Caring for the Elderly

Part of Opposition Day — [16th Allotted Day] – in the House of Commons at 4:25 pm on 15th July 2009.

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Photo of Nigel Waterson Nigel Waterson Shadow Minister, Work & Pensions 4:25 pm, 15th July 2009

I can only agree with my hon. Friend. The blatant way in which the Government are attempting to put off the evil day, while more and more Equitable Life victims sadly pass away, is outrageous. There seems to have been a campaign of delay and dithering, as on so many other things.

The Government's record on pensions is no better. A report produced by the Department for Work and Pensions concluded that 51 per cent. of people would not trust the Government to act in their best interests on pensions. Although we passed the necessary legislation some time ago, Ministers will still not say exactly when they will restore the link between the uprating of the state pension and the growth in average earnings. May I please press the Minister on that again today?

The Government have tested to destruction the notion that mass means-testing can deliver help to those most in need. As I said, each year more than £5 billion of benefits goes unclaimed by needy pensioners and some 1.7 million people never claim the pension credit to which they are entitled. Other benefits have even worse take-up, the best example being council tax benefit. Why will Ministers not support the British Legion and Age Concern campaign to change the name of the benefit to council tax rebate, so that people can see that it is theirs as of right?

The Government have also presided over a huge retreat from private and occupational pensions. More than 70,000 occupational schemes have wound up or begun winding up since Labour took office in 1997-no wonder, when one of the Government's first acts was their tax raid on pensions, which is estimated to have cost pension funds up to £150 billion since 1997. They have continued to heap extra costs and red tape on those employers who, for all the right reasons, continue to sponsor defined-benefit schemes for their work force. The latest estimate puts the funding shortfall for UK defined-benefit schemes at more than £200 billion-a staggering 88 per cent. of the country's DB schemes face a shortfall. The pensions regulator has warned of "severe pressures" on employers and pension fund trustees and members, and pensions expert Dr. Ros Altmann has said that we are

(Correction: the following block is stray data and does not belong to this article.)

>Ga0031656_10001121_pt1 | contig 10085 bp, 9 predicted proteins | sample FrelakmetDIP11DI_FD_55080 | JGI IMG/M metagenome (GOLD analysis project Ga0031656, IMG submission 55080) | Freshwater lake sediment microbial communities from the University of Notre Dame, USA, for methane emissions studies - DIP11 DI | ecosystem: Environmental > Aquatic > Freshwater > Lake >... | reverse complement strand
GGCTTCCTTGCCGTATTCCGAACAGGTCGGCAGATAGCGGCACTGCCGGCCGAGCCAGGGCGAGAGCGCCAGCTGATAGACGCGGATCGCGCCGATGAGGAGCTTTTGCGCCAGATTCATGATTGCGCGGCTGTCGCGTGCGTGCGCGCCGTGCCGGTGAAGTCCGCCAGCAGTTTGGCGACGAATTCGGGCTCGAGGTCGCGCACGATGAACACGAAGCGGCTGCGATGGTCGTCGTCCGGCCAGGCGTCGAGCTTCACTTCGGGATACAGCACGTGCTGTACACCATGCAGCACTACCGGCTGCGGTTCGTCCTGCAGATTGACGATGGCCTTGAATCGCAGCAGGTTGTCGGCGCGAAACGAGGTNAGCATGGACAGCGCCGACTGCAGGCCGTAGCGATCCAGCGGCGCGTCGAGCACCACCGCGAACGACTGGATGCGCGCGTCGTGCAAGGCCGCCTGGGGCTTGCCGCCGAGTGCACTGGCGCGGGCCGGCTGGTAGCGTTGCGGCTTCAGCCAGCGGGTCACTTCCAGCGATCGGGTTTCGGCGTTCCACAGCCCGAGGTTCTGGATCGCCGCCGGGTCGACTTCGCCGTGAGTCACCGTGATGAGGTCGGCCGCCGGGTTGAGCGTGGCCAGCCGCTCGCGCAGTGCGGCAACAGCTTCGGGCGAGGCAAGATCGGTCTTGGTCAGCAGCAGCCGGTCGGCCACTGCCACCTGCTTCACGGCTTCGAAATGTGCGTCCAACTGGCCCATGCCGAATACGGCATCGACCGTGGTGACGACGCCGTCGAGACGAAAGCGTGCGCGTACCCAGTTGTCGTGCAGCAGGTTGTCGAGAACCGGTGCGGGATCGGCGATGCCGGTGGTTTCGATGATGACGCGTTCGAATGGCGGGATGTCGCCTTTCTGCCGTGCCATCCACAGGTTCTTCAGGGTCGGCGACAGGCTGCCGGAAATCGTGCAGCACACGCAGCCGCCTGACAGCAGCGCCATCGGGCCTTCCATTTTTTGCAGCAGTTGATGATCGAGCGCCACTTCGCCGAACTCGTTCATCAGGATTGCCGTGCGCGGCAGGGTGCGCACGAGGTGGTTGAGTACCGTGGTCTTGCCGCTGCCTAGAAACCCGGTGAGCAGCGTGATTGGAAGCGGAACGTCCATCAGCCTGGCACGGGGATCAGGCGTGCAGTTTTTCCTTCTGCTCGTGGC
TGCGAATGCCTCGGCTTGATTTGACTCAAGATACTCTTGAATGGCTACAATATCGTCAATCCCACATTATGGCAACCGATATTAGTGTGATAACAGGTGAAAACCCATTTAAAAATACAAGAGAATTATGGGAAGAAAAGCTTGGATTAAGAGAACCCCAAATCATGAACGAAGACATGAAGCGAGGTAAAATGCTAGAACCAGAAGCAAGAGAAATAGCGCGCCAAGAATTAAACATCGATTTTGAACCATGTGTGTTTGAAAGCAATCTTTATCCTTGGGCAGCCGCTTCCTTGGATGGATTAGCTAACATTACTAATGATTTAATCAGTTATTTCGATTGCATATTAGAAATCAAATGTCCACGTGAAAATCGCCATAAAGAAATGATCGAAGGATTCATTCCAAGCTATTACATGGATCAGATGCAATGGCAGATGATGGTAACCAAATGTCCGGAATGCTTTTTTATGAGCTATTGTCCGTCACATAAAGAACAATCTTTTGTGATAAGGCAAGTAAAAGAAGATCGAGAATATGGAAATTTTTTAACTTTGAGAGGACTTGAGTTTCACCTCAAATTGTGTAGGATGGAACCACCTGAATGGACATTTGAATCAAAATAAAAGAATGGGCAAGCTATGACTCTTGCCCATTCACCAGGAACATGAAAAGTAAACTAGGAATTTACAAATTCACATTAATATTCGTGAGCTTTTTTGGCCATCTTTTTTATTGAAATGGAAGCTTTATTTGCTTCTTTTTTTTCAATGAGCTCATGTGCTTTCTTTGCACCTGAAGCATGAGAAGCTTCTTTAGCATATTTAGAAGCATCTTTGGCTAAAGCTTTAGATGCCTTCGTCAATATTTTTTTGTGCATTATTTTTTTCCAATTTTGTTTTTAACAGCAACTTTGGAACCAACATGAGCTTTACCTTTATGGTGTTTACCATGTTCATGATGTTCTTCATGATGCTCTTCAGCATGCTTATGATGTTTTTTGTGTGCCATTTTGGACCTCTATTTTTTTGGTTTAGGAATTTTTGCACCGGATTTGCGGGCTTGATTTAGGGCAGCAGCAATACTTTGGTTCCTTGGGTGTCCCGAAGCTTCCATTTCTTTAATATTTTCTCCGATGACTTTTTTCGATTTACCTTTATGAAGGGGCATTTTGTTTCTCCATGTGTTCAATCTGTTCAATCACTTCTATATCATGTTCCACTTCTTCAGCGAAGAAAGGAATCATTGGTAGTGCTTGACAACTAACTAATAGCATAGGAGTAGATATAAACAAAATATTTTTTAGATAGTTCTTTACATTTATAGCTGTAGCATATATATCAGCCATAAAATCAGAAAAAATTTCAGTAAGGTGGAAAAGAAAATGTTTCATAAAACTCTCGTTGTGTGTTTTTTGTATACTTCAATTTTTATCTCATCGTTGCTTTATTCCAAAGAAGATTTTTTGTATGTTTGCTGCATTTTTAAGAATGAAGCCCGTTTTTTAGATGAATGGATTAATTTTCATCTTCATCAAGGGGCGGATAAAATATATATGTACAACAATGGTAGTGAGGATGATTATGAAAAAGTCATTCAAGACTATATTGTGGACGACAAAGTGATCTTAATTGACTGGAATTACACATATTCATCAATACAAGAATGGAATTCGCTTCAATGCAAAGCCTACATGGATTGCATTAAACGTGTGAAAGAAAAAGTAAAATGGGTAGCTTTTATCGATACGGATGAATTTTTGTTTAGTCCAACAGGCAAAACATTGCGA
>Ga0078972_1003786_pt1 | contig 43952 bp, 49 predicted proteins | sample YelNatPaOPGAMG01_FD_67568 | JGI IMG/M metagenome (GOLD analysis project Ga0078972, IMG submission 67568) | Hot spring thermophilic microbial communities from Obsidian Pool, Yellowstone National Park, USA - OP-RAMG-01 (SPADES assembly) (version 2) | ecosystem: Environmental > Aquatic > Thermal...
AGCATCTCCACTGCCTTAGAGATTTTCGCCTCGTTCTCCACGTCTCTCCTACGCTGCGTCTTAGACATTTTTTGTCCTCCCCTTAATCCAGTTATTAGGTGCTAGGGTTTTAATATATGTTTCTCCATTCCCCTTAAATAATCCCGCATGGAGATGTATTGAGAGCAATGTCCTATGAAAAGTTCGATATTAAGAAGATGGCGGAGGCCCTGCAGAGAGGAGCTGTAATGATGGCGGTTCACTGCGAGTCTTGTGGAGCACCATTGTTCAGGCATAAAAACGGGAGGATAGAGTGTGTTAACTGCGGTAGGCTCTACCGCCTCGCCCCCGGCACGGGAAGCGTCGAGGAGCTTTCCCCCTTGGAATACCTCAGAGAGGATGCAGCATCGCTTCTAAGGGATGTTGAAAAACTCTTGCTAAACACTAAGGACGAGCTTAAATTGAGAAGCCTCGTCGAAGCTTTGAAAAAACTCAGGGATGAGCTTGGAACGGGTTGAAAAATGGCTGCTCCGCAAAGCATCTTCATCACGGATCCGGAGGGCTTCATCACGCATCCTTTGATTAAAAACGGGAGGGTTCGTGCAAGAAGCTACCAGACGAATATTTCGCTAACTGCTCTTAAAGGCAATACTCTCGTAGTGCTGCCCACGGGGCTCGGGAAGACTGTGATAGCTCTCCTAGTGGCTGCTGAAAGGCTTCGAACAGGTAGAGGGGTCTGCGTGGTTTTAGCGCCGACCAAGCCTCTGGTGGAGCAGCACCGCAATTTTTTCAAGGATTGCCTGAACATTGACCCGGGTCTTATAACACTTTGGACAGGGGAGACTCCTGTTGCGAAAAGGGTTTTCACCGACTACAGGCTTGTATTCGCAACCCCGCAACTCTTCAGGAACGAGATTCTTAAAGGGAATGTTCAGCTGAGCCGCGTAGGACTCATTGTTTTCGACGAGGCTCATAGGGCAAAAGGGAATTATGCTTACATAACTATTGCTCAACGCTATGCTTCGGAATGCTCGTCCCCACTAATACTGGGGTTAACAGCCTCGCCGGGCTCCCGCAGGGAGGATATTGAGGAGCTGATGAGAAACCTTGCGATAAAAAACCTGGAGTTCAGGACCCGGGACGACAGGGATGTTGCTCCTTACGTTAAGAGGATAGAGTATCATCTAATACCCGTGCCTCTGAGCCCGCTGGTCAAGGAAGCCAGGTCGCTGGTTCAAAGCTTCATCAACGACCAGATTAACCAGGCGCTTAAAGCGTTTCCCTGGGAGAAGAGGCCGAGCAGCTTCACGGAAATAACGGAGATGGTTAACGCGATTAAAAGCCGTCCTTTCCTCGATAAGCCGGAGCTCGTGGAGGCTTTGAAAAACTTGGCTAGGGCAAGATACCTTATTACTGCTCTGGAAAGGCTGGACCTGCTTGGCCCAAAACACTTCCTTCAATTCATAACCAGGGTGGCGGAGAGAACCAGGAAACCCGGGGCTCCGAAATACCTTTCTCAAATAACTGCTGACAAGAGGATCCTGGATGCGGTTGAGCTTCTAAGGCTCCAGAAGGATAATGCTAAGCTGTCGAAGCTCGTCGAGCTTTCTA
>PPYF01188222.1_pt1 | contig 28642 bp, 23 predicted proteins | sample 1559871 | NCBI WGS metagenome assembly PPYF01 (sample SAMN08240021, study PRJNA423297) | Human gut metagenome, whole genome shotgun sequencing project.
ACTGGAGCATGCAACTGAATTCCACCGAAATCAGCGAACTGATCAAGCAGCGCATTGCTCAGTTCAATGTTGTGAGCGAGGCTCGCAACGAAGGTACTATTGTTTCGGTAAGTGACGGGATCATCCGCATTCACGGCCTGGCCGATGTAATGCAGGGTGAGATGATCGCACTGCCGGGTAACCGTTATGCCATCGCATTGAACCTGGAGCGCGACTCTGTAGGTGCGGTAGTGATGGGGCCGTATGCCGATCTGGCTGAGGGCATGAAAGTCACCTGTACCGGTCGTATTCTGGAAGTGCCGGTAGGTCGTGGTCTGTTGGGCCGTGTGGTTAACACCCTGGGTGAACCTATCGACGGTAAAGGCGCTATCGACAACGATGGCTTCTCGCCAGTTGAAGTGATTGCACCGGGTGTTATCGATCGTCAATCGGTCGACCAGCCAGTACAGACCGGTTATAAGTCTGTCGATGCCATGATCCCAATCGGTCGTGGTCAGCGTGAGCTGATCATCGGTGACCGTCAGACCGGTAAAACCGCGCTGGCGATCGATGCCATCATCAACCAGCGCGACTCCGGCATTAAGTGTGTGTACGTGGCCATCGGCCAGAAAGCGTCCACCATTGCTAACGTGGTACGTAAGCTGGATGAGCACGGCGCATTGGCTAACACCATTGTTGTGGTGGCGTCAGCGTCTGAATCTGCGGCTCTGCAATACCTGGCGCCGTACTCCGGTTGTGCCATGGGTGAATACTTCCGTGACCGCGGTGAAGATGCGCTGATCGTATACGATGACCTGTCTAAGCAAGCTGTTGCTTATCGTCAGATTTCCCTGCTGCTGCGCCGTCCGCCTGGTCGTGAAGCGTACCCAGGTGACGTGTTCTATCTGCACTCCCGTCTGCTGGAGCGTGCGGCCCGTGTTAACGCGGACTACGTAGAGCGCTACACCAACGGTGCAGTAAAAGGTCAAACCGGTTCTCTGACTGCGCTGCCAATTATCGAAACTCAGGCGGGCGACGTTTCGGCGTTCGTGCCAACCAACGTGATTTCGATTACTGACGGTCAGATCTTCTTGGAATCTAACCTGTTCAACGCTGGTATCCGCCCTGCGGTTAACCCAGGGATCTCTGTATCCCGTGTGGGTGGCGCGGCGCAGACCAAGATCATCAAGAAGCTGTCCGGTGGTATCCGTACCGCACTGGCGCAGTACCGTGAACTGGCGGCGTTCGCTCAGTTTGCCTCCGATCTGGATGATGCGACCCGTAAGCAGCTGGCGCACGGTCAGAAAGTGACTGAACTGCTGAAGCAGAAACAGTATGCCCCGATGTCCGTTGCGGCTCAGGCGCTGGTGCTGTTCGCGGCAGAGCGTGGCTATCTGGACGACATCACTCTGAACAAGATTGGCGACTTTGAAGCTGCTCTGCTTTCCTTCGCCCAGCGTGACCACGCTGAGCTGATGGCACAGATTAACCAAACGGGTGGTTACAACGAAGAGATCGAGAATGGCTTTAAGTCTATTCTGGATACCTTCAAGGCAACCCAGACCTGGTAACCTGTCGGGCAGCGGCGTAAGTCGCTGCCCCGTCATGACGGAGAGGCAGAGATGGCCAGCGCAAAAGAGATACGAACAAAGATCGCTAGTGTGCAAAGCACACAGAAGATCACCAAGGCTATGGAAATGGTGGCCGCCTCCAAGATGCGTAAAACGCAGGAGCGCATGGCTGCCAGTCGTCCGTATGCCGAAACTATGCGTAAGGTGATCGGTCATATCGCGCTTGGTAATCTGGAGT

"on the way to being a nation of pensioner poverty."

In contrast, we will simplify pensions rules and do everything possible to encourage responsible employers to make generous workplace provision. The new system of personal accounts may auto-enrol many thousands, or even hundreds of thousands, of workers, who may be no better off or even worse off because of the effect of the means-tested benefits system. Even worse, personal accounts could actually hasten the demise of more generous existing schemes-a phenomenon called levelling down.

Yesterday, the long-awaited Green Paper on care and support was published-another one with a chatty foreword by the Prime Minister. He seems to think that we need "a major debate" on the issues. We do not need another debate; we need a decision. Is that really the best that Labour can do after 12 years in government, and 10 years since the Sutherland report-more dithering, more options to debate, and a menu without prices?